To set the stage, I offer an initial example that a critique of Griffin’s chapter is necessary. This is for what he considers “the most direct evidence of fakery” in the phone calls. Griffin offers the tape recording of the phone call from UA 93 flight attendant CeeCee Lyles to her husband Lorne Lyles at 9:47 a.m. on September 11, 2001. He reproduces the text of what CeeCee says on Lorne’s answering machine. After CeeCee completes her message, a female voice is heard in the background, “You did great” ( ). Griffin then asks, “How could anyone not take this whispered comment as clear evidence that the ‘CeeCee Lyles’ message was a fake?” He goes on to write a paragraph by way of explanation:

    To call it a “fake” means that the message was not what it purports to be. It could have been a fake produced by voice morphing. Or it could have been CeeCee Lyles reading a script she was forced to read — in which case, the whispered message might have been by a person coaching her. But in either case, the message was not authentic.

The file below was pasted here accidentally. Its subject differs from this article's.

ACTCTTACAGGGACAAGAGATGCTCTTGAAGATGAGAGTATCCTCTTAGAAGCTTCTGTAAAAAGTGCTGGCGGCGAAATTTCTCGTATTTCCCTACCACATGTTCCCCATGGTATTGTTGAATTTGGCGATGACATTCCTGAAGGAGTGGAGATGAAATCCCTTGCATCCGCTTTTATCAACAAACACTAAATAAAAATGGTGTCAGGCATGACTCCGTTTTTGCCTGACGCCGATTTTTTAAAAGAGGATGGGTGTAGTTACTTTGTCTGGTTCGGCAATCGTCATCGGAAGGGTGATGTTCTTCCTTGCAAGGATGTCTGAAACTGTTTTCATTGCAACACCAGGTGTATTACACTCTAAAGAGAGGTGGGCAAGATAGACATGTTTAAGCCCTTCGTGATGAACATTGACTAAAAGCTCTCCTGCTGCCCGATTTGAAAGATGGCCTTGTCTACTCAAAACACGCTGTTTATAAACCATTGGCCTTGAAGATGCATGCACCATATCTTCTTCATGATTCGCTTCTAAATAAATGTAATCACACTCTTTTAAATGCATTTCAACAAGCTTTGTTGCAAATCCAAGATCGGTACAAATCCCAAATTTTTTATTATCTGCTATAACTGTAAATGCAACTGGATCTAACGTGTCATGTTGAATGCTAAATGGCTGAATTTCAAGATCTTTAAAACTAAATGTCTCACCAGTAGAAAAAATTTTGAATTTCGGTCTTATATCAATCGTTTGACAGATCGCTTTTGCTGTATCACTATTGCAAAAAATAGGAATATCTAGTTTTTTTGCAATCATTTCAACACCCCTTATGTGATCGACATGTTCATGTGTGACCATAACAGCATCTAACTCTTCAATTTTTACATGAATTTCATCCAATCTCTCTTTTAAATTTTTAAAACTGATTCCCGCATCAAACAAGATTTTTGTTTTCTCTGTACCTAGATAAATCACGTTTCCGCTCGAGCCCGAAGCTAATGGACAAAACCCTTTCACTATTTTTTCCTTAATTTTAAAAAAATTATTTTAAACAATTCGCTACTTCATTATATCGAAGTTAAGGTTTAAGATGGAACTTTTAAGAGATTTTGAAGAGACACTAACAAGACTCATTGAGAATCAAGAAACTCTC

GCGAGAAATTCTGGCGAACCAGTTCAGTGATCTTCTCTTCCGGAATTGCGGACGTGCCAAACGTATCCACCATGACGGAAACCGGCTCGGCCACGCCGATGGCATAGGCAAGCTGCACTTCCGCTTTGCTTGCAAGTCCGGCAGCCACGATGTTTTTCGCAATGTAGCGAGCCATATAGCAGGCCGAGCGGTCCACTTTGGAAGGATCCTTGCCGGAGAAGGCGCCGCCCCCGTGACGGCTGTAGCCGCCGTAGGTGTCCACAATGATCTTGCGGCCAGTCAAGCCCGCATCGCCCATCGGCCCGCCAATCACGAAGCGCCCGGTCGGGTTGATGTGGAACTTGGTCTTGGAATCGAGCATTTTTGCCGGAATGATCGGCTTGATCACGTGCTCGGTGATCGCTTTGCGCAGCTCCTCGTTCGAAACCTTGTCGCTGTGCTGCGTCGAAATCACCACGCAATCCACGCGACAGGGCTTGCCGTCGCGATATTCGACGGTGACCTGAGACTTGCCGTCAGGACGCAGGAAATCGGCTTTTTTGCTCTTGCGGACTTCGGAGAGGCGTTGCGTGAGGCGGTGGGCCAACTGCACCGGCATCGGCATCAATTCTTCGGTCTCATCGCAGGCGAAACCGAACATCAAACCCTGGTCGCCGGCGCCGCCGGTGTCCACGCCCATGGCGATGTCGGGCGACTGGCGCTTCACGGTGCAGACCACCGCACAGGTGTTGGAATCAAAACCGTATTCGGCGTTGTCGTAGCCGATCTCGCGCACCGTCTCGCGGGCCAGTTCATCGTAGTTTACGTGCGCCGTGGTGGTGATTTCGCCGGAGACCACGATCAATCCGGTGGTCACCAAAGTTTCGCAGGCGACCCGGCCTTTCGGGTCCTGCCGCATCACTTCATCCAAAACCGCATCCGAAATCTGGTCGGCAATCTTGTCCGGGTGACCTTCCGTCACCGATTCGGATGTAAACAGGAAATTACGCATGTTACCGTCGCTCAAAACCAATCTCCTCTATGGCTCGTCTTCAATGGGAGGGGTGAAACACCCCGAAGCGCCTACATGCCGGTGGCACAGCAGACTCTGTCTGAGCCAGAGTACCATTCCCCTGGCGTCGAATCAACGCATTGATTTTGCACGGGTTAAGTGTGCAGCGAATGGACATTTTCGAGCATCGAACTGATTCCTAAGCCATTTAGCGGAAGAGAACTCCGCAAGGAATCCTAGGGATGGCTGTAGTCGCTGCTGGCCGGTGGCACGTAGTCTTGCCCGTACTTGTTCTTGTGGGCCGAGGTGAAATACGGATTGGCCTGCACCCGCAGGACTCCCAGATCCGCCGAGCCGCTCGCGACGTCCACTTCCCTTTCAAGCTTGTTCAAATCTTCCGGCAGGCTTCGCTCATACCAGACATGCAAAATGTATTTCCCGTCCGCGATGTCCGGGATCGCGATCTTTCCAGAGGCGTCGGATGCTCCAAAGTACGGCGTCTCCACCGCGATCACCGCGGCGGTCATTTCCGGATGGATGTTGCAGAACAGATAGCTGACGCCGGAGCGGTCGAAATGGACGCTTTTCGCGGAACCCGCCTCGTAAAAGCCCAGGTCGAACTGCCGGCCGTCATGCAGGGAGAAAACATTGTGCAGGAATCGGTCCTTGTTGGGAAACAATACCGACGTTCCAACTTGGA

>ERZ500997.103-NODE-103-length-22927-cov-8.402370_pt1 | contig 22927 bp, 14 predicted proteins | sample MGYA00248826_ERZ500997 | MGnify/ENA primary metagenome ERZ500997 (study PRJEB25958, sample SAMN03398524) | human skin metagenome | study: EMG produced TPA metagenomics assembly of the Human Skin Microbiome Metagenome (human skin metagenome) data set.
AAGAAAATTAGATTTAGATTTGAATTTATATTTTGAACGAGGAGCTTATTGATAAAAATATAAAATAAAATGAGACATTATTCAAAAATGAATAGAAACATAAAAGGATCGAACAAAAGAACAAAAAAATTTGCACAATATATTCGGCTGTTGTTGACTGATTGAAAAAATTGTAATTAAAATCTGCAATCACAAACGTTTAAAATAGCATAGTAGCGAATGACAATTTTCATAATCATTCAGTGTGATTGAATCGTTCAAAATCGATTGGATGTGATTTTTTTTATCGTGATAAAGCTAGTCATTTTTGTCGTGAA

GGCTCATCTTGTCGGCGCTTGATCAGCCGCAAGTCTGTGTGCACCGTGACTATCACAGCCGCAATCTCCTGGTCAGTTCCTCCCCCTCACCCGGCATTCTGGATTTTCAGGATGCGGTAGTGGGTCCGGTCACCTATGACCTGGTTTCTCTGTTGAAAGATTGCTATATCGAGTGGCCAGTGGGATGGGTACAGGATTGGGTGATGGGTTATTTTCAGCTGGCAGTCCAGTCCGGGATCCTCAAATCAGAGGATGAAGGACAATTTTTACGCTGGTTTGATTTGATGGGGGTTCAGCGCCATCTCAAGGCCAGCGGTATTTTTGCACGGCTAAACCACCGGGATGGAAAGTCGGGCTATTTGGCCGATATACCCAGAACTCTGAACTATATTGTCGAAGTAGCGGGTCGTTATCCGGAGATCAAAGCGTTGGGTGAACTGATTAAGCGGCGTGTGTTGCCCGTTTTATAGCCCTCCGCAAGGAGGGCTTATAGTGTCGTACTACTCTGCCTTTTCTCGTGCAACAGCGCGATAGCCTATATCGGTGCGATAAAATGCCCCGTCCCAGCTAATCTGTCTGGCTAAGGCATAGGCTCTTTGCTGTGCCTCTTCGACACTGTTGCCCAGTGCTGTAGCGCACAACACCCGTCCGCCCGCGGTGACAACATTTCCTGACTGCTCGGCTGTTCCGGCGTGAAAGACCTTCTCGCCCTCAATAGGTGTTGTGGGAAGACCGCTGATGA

Noting also that the government itself provided this tape at the 2006 Moussaoui trial, Griffin concludes that “this whispered comment undermines the official story about 9/11” (for this material, see pp. 115-16).

There is an alternative simple explanation that Griffin fails to even mention: Flight assistant CeeCee Lyles was sitting next to another woman and CeeCee had discussed with her an intention to call her husband. The other woman simply supported CeeCee in how she handled herself with that phone message.

This possible explanation is ignored altogether by Griffin. It cannot be ignored and thus rendered so improbable as not worth being put to paper. (I asked five persons — none of whom support the official story about September 11th — to interpret who likely said, “You did great”. Four said that this woman would likely be on the plane. One of them added that if that woman were a government agent, the government would have cut off that “You did great” in the recording when presented as evidence at the Moussaoui trial. Two offered that a quick claim of a fake would be “ridiculous”.)